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Andrew Nichols
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The Abstractionist wrote:

Funny, my impression runs in the other direction entirely. I imagine gobs of language-speaker bits diffusing across a global map, like Risk cubes, but with some kind of Civ-like machine driving the whole thing.

Looking at it in a local snapshot strikes me as quite a bit tougher. Big trends like this aren't so apparent in the microcosm. In fact, I have a hard time imagining how you might go about modeling it that way. It's sort of like looking at the stock market: Given too close a time-span, all you get is noise. You have to zoom out and apply a low-pass filter to see the trends at all.


I mean local as in continent/sub-continent/large archipelago that have or had a rich diversity of languages. Examples of interest being Central Europe, Africa, China, and the Philippines.

But I'm also thinking of the game being driven along economic lines (think Indonesia) rather than a broader spectrum of economic/political/scientific/military lines implied by a Civ like approach. Not to say that couldn't be done, but I have a feeling that language growth and spread would become of non-primary importance in a system so large.

I imagine that if this ever does get to a publishable point, it will have gotten there via extensive testing in many different scopes; at some point I will definitely see if the game mechanics can handle a global scale. In particular, though, I'm doing my best to think in a modular fashion, so that the system can easily be exported to a variety of maps.
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Andrew Nichols
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As a note, it's really quite encouraging to see the interest here; it strikes me that I am much more likely to put the hard work into this (as yet mostly potential) design knowing that more than just myself and my wife are interested.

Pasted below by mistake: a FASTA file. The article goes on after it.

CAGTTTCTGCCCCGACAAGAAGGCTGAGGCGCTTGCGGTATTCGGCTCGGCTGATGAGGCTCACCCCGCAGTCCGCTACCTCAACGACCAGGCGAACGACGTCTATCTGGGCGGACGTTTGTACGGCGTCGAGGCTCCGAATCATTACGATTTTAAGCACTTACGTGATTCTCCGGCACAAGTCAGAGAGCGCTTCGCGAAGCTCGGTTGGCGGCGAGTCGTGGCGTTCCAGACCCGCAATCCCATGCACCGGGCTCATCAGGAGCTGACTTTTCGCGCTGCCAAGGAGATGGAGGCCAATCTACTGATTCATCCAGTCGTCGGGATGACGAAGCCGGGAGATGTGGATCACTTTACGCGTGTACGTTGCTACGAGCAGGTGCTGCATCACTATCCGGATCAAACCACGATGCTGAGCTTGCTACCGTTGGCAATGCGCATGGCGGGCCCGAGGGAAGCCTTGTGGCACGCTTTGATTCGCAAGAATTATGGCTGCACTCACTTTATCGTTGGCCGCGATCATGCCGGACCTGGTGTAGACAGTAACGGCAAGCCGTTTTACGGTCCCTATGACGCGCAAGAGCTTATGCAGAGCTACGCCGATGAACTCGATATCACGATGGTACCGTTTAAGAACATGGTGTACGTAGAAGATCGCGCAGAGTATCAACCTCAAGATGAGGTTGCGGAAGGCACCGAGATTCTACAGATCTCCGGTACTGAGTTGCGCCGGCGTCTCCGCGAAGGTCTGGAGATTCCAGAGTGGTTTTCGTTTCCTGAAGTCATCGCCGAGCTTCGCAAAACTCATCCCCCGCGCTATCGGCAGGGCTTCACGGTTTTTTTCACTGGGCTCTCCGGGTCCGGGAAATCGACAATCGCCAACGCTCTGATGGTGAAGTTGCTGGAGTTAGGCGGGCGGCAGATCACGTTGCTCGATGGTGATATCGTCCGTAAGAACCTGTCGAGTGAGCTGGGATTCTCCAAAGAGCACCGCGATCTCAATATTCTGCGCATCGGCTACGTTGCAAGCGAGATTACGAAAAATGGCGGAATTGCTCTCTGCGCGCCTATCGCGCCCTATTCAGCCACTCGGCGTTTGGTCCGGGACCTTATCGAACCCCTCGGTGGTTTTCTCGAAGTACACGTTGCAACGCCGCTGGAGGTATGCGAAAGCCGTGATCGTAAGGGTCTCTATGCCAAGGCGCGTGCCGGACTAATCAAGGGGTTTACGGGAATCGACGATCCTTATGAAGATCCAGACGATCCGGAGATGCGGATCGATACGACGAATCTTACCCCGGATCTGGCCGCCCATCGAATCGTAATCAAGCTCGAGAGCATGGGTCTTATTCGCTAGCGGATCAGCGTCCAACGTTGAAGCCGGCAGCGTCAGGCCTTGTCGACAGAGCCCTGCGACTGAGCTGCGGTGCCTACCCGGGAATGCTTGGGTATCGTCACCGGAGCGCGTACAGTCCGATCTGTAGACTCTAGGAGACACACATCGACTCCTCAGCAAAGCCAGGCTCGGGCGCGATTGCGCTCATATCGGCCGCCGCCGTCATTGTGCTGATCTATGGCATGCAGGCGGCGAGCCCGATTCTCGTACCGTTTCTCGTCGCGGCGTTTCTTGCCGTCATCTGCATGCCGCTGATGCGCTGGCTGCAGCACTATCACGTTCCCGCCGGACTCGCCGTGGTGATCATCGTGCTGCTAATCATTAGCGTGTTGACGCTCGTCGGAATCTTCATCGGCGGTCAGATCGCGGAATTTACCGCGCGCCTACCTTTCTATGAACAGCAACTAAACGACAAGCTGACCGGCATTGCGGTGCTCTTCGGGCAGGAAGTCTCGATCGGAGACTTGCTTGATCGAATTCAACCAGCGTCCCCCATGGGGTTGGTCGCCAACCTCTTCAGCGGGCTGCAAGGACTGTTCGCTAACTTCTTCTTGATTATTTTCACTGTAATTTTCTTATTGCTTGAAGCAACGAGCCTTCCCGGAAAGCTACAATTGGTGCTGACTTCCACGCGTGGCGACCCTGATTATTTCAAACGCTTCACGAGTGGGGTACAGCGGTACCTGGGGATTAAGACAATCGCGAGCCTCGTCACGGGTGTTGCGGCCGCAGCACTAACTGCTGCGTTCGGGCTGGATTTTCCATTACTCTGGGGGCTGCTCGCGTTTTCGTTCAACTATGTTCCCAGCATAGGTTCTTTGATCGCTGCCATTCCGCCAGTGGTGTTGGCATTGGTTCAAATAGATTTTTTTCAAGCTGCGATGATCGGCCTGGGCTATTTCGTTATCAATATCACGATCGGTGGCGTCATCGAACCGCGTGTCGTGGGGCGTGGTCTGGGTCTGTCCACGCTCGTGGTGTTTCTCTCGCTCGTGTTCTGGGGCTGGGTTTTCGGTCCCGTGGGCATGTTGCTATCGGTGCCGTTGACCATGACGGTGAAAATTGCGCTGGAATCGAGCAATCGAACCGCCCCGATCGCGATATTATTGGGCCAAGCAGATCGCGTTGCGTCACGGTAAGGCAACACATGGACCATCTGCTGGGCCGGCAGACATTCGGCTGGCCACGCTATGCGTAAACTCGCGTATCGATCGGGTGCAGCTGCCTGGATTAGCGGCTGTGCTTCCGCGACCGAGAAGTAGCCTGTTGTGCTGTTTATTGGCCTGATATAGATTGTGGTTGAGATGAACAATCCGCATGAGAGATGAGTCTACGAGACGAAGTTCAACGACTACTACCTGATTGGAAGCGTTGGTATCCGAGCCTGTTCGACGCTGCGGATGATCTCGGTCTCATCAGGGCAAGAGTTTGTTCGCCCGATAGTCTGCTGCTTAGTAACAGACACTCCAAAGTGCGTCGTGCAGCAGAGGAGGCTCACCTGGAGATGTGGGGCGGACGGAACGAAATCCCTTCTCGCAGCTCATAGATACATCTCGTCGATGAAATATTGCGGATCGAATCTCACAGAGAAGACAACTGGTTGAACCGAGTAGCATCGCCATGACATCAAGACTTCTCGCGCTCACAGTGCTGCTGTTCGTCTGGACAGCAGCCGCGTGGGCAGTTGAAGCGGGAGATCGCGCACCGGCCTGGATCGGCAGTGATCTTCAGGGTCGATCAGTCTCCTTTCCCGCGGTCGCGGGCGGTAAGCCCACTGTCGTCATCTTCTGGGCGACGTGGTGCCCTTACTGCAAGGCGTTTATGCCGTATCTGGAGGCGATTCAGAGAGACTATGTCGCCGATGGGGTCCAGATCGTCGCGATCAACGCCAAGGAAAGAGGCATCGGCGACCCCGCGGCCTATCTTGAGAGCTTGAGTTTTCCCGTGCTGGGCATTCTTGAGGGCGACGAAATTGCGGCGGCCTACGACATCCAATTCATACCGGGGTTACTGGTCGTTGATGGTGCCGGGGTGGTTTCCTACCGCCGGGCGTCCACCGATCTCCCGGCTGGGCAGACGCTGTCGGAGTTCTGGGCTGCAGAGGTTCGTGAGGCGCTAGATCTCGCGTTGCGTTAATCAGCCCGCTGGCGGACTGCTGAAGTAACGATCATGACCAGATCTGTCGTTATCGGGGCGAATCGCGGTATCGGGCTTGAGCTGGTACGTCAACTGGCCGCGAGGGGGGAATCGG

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Jim "git yer stinkin' themes offa my mechanic" Puccio
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danweasel wrote:
I mean local as in continent/sub-continent/large archipelago that have or had a rich diversity of languages.

I'd think those would be grand enough scales. Even a place like Ethiopia has a mind-boggling array of languages. Then there's the Indian subcontinent... yowza!

danweasel wrote:
But I'm also thinking of the game being driven along economic lines (think Indonesia) rather than a broader spectrum of economic/political/scientific/military lines implied by a Civ like approach. Not to say that couldn't be done, but I have a feeling that language growth and spread would become of non-primary importance in a system so large.

You might want to try to componentize these effects, so that you can try them in concert in various combinations. I think the argument can also be made that with only one effect (eg. economics) driving it, your language-speaking bits just become stand-ins for that other system. I think it becomes more interesting a concept with more overlapping systems interacting. Not to mention the possibility of game expansions based on the componentized breakdown...

danweasel wrote:
In particular, though, I'm doing my best to think in a modular fashion, so that the system can easily be exported to a variety of maps.

This is an excellent idea. If you manage to do something truly groundbreaking, you may find that it spawns a whole subgenre, like 18xx.
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Jim "git yer stinkin' themes offa my mechanic" Puccio
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The Abstractionist wrote:
However, what you've got is a diffusion model, so you could consider any game that deals with some sort of diffusion, such as an epidemiological model, or migrations of species or populaces, to be closely related. Just imagine a re-theme.

Pondering this a little more, I'm thinking that perhaps it works more like a reaction-diffusion process. (Sorry about the über-geeky link. Anyway, you can try googling "reaction-diffusion" to hopefully turn up something on a more conceptual level.)

The idea is that as substances (in this case our language groups) diffuse through a medium and encounter one another, reactions occur, transforming them even as they continue to diffuse.